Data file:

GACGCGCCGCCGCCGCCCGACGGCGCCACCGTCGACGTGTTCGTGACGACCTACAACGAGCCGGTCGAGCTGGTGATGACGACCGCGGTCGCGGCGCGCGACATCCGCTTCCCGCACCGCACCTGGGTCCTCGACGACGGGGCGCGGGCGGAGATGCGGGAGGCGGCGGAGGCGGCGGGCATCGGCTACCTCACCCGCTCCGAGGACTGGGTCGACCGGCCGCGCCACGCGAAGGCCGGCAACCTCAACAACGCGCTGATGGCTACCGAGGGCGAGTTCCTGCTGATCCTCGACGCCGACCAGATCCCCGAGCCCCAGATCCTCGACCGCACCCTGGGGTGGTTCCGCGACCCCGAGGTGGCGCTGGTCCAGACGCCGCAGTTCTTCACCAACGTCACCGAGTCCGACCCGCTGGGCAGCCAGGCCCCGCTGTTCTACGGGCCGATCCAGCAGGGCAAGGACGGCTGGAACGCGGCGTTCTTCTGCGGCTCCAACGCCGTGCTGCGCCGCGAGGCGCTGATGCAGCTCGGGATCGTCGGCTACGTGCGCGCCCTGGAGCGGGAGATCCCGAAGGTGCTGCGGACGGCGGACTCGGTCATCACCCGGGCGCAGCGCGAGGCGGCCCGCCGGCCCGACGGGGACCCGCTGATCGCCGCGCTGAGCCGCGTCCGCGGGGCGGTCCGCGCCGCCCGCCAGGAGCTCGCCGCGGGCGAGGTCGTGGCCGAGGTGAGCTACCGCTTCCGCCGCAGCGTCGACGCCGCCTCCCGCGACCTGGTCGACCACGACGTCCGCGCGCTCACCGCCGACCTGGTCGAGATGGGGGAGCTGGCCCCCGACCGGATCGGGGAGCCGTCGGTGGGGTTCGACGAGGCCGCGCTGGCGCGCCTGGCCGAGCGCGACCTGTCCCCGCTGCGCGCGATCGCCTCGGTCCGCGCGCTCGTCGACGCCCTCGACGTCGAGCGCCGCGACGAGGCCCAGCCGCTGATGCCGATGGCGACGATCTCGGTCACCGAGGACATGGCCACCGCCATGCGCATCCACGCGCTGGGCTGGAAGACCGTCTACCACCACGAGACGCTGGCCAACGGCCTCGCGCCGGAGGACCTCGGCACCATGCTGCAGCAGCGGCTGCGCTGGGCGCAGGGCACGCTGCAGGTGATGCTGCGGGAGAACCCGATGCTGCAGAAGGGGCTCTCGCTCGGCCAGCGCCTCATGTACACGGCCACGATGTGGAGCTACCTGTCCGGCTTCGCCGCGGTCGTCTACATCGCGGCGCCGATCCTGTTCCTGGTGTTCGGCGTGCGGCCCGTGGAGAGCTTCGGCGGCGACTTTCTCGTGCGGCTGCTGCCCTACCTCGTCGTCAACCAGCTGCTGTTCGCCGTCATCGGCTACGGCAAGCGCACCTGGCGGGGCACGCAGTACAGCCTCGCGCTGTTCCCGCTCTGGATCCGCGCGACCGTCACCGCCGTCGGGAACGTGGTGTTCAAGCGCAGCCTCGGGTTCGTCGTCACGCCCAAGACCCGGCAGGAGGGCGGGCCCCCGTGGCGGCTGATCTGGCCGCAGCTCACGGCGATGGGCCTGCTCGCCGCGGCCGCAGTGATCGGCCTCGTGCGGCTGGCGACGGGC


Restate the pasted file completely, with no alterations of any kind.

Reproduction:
GACGCGCCGCCGCCGCCCGACGGCGCCACCGTCGACGTGTTCGTGACGACCTACAACGAGCCGGTCGAGCTGGTGATGACGACCGCGGTCGCGGCGCGCGACATCCGCTTCCCGCACCGCACCTGGGTCCTCGACGACGGGGCGCGGGCGGAGATGCGGGAGGCGGCGGAGGCGGCGGGCATCGGCTACCTCACCCGCTCCGAGGACTGGGTCGACCGGCCGCGCCACGCGAAGGCCGGCAACCTCAACAACGCGCTGATGGCTACCGAGGGCGAGTTCCTGCTGATCCTCGACGCCGACCAGATCCCCGAGCCCCAGATCCTCGACCGCACCCTGGGGTGGTTCCGCGACCCCGAGGTGGCGCTGGTCCAGACGCCGCAGTTCTTCACCAACGTCACCGAGTCCGACCCGCTGGGCAGCCAGGCCCCGCTGTTCTACGGGCCGATCCAGCAGGGCAAGGACGGCTGGAACGCGGCGTTCTTCTGCGGCTCCAACGCCGTGCTGCGCCGCGAGGCGCTGATGCAGCTCGGGATCGTCGGCTACGTGCGCGCCCTGGAGCGGGAGATCCCGAAGGTGCTGCGGACGGCGGACTCGGTCATCACCCGGGCGCAGCGCGAGGCGGCCCGCCGGCCCGACGGGGACCCGCTGATCGCCGCGCTGAGCCGCGTCCGCGGGGCGGTCCGCGCCGCCCGCCAGGAGCTCGCCGCGGGCGAGGTCGTGGCCGAGGTGAGCTACCGCTTCCGCCGCAGCGTCGACGCCGCCTCCCGCGACCTGGTCGACCACGACGTCCGCGCGCTCACCGCCGACCTGGTCGAGATGGGGGAGCTGGCCCCCGACCGGATCGGGGAGCCGTCGGTGGGGTTCGACGAGGCCGCGCTGGCGCGCCTGGCCGAGCGCGACCTGTCCCCGCTGCGCGCGATCGCCTCGGTCCGCGCGCTCGTCGACGCCCTCGACGTCGAGCGCCGCGACGAGGCCCAGCCGCTGATGCCGATGGCGACGATCTCGGTCACCGAGGACATGGCCACCGCCATGCGCATCCACGCGCTGGGCTGGAAGACCGTCTACCACCACGAGACGCTGGCCAACGGCCTCGCGCCGGAGGACCTCGGCACCATGCTGCAGCAGCGGCTGCGCTGGGCGCAGGGCACGCTGCAGGTGATGCTGCGGGAGAACCCGATGCTGCAGAAGGGGCTCTCGCTCGGCCAGCGCCTCATGTACACGGCCACGATGTGGAGCTACCTGTCCGGCTTCGCCGCGGTCGTCTACATCGCGGCGCCGATCCTGTTCCTGGTGTTCGGCGTGCGGCCCGTGGAGAGCTTCGGCGGCGACTTTCTCGTGCGGCTGCTGCCCTACCTCGTCGTCAACCAGCTGCTGTTCGCCGTCATCGGCTACGGCAAGCGCACCTGGCGGGGCACGCAGTACAGCCTCGCGCTGTTCCCGCTCTGGATCCGCGCGACCGTCACCGCCGTCGGGAACGTGGTGTTCAAGCGCAGCCTCGGGTTCGTCGTCACGCCCAAGACCCGGCAGGAGGGCGGGCCCCCGTGGCGGCTGATCTGGCCGCAGCTCACGGCGATGGGCCTGCTCGCCGCGGCCGCAGTGATCGGCCTCGTGCGGCTGGCGACGGGC